Mother Teresa and me: Visa for a saint

I will never forget the day, in early August 1989, when Mother Teresa came to the Albanian Embassy in Rome to receive her first visa – a visa that would enable her to travel back to her homeland after almost 60 years away from it. 

I was a minister-counsellor for cultural affairs in the embassy at the time. It was during a period when the weakened communist government of Albania was allowing breezes of pluralism to blow through the bureaucracy.

It had taken Mother Teresa two decades and an intense personal tragedy to get that permission. Her long ordeal started in late 1960s when her mother Drane and sister Age were living in Tirana, the Albanian capital. Her mother was ailing. Mother Teresa wanted to see her before she died.

She used a variety of powerful friends, from presidents to foreign ministers, to plead with Enver Hoxha’s insular communist regime to grant her mother a 30-day visa and permission to leave the country. — The hope was that the elderly woman would be able to visit her daughter in Rome and enter a hospital.

Mother Teresa slowly got out. In front of us was a tiny lady, stooped over, wearing dark sandals on her feet, dressed in her simple, white and blue sari. The only adornment she wore was a Roman Catholic rosary around her neck.

But the regime never allowed that to happen. Her mother and sister died in Tirana in the mid-1970s.

In all the intervening years she had never been able to even to visit their graves.  

It took almost 19 years—until a popular revolution began to topple nearby pro-Soviet communist regimes — for the Albanian government to decide to approve a travel visa.

When the approval came the embassy contacted the sisters at the Missionaries of Charity in Rome, the order that Mother Teresa founded, to let her know that the visa was ready. To our surprise they told us that Mother Teresa herself would be coming to the embassy. 

By that time, Mother Teresa was world famous. She had received the Nobel Prize in 1979, had met with presidents, kings and leaders around the world.

We at the embassy anticipated her arrival with all pomp that a world dignitary of her status deserved. We thought that she would arrive in the same fashion.

Instead, on that early afternoon, on a very hot day in August, an old car pulled into the driveway of our embassy in Rome’s via Asmara, driven by one of the missionary sisters.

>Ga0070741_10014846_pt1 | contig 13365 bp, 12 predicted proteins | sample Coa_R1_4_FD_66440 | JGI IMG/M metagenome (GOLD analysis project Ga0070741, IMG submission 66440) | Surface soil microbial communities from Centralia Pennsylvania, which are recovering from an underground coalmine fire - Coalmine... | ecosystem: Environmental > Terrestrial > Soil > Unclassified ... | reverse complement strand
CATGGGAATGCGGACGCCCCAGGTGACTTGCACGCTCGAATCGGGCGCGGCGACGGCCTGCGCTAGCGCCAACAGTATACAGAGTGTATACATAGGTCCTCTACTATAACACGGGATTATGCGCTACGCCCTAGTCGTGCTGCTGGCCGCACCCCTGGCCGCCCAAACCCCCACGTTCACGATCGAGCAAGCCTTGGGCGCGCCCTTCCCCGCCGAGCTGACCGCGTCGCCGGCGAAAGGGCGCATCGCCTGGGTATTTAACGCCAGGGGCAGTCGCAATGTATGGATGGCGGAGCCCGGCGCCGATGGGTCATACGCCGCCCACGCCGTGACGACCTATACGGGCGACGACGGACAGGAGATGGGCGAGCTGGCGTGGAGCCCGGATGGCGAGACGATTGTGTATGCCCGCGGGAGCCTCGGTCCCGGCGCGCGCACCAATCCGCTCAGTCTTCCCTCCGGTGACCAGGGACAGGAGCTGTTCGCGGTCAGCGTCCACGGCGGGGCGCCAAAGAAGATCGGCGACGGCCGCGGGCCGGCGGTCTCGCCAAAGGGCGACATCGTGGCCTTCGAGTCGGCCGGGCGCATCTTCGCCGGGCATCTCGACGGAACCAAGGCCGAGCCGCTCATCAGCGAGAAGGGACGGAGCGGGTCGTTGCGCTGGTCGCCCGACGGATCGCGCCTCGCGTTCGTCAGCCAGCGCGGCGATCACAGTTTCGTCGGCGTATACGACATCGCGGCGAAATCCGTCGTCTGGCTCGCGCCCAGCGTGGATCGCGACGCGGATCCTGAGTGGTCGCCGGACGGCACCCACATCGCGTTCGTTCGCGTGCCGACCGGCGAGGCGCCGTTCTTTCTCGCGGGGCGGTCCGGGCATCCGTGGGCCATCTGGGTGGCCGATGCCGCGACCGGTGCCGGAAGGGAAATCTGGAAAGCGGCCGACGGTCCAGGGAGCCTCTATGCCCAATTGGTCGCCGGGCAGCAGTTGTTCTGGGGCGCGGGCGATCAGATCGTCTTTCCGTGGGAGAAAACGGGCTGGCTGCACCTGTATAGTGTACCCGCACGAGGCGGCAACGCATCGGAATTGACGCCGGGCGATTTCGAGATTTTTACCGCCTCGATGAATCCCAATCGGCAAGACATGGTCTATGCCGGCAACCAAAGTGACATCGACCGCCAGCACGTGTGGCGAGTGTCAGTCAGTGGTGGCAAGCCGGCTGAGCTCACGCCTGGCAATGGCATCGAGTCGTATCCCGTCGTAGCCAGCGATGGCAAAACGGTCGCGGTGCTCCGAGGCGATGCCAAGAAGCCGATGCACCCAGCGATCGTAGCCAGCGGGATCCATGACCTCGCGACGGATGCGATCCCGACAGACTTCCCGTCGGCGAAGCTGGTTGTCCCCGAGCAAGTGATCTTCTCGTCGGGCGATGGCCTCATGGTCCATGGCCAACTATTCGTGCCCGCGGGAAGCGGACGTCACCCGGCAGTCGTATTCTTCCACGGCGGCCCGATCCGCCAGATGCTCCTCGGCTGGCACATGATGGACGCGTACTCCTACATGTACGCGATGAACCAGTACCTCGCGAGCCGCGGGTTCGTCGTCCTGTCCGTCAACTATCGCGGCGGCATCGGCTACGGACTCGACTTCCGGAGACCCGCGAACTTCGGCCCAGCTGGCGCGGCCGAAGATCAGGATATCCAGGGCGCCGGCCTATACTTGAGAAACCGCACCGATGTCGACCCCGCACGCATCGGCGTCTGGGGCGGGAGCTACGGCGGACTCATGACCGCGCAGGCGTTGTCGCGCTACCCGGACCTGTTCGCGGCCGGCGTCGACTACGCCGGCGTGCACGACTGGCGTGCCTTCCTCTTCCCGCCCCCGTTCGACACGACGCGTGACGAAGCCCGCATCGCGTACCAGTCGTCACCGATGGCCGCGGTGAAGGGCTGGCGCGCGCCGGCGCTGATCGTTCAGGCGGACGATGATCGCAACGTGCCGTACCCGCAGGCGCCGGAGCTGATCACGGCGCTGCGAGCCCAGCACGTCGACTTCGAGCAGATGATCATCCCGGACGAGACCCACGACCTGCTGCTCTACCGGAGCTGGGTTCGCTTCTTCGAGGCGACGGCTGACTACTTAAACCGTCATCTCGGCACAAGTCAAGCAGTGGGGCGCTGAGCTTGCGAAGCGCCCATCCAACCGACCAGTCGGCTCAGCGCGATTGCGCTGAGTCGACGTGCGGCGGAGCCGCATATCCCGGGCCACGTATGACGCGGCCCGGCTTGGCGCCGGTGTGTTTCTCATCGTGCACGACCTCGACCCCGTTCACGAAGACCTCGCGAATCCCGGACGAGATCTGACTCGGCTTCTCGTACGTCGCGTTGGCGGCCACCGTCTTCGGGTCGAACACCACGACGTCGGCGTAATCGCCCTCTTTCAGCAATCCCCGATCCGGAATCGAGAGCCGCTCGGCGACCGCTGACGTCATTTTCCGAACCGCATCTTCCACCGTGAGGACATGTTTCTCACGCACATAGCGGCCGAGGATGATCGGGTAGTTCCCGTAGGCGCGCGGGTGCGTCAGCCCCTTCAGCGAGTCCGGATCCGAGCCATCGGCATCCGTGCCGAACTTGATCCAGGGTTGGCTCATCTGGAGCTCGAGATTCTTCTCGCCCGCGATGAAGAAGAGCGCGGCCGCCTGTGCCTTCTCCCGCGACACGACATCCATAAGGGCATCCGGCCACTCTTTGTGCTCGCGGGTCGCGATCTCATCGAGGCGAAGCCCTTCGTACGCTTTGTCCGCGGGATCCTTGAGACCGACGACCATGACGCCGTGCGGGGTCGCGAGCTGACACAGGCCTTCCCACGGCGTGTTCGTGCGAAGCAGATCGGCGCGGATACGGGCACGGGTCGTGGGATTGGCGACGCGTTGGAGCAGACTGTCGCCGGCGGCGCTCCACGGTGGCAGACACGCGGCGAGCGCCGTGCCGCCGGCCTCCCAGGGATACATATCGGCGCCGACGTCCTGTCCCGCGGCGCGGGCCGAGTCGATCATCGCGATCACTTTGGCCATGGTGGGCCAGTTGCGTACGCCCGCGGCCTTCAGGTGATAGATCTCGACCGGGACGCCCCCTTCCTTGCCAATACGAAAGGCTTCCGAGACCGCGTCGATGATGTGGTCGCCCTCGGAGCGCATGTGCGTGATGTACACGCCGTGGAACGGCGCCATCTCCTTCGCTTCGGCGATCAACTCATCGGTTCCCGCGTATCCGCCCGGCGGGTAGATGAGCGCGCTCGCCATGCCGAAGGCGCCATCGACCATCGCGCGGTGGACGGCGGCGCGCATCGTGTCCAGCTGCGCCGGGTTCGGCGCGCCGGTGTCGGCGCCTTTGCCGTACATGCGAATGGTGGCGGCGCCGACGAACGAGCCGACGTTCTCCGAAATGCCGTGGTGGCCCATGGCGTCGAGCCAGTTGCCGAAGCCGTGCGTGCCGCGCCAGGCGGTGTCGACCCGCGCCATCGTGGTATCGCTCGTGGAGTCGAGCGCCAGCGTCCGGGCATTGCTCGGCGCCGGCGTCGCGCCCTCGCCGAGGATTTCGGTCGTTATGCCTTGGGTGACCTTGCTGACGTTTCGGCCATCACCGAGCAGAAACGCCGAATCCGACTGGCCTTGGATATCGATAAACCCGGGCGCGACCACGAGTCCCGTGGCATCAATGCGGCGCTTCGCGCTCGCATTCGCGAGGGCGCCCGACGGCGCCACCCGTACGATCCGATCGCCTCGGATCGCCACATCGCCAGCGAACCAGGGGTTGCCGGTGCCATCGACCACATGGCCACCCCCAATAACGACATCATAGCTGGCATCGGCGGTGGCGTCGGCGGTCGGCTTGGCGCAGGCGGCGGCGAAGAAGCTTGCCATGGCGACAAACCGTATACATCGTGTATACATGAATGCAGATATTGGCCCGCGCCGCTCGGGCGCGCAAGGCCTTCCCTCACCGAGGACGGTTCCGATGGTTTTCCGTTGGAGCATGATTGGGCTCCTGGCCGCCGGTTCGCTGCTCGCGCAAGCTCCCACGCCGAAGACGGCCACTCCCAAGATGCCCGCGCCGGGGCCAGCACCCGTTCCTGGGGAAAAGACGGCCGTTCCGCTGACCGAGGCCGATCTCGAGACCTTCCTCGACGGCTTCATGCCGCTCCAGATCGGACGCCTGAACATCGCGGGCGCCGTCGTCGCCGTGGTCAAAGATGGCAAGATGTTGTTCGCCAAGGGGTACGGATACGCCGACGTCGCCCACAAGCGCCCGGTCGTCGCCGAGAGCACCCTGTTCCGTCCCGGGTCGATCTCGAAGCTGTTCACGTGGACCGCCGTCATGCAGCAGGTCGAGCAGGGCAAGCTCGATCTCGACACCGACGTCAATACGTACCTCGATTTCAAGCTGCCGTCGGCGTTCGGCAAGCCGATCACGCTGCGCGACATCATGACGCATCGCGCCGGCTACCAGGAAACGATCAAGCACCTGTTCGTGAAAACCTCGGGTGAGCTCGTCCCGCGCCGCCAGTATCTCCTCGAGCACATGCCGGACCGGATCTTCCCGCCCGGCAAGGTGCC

Mother Teresa slowly got out. In front of us was a tiny lady, stooped over, wearing dark sandals on her feet, dressed in her simple, white and blue sari. The only adornment she wore was a Roman Catholic rosary around her neck. 

Inside the embassy hall, we had prepared a huge banquet in her honor.  Neither she, nor the two Sisters accompanying her, ever touched it. 

She didn’t stay long, meeting briefly with our ambassador, and in parting saluted all of us in rusty Albanian – Zoti qoftë me ju (May God be with you).

A few days later she arrived in Albania, met with officials there, and was able to finally visit and pay her respects at the graves of her mother and sister.

Two years after her visit, the country’s communist regime was swept away in popular elections.

Mother Teresa would later return to Albania and open her local branches of her Sisters of Charity. These women immediately began to bring help to the poor and sick all over Albania.

The Sisters of Charity’s doors were open to everyone: Muslim, Roma, Orthodox and Roman Catholic Albanians alike. They never turned anyone away.

Mother Theresa liked to say, “there are no great things, only small things with great love” that bring about change in this life. 

The canonization of Mother Teresa on Sunday brings great pride to Albanians. But the humility and patience she showed decades ago, even while enduring the pain of separation from her dearest family members, is what truly illuminates our path to social justice and greater help for people in need. 

Gjovalin Shkurtaj is a member of the National Academy of Science of Albania. Join him on Facebook and follow him on Twitter.



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